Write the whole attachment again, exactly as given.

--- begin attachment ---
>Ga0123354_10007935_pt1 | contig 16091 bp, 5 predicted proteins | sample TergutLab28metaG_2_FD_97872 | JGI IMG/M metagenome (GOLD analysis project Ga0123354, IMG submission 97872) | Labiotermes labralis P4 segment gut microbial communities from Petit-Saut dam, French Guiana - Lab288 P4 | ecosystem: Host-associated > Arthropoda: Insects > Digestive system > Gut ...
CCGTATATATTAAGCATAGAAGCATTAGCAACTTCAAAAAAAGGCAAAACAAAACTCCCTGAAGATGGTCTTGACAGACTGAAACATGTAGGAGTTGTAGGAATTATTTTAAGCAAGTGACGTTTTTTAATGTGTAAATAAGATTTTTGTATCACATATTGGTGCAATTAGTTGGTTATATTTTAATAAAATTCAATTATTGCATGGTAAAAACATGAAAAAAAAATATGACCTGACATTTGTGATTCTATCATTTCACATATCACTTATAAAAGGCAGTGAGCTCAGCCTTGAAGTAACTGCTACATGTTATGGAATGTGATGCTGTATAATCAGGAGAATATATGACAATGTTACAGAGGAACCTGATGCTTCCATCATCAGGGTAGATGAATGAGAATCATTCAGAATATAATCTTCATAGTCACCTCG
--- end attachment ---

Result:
>Ga0123354_10007935_pt1 | contig 16091 bp, 5 predicted proteins | sample TergutLab28metaG_2_FD_97872 | JGI IMG/M metagenome (GOLD analysis project Ga0123354, IMG submission 97872) | Labiotermes labralis P4 segment gut microbial communities from Petit-Saut dam, French Guiana - Lab288 P4 | ecosystem: Host-associated > Arthropoda: Insects > Digestive system > Gut ...
CCGTATATATTAAGCATAGAAGCATTAGCAACTTCAAAAAAAGGCAAAACAAAACTCCCTGAAGATGGTCTTGACAGACTGAAACATGTAGGAGTTGTAGGAATTATTTTAAGCAAGTGACGTTTTTTAATGTGTAAATAAGATTTTTGTATCACATATTGGTGCAATTAGTTGGTTATATTTTAATAAAATTCAATTATTGCATGGTAAAAACATGAAAAAAAAATATGACCTGACATTTGTGATTCTATCATTTCACATATCACTTATAAAAGGCAGTGAGCTCAGCCTTGAAGTAACTGCTACATGTTATGGAATGTGATGCTGTATAATCAGGAGAATATATGACAATGTTACAGAGGAACCTGATGCTTCCATCATCAGGGTAGATGAATGAGAATCATTCAGAATATAATCTTCATAGTCACCTCG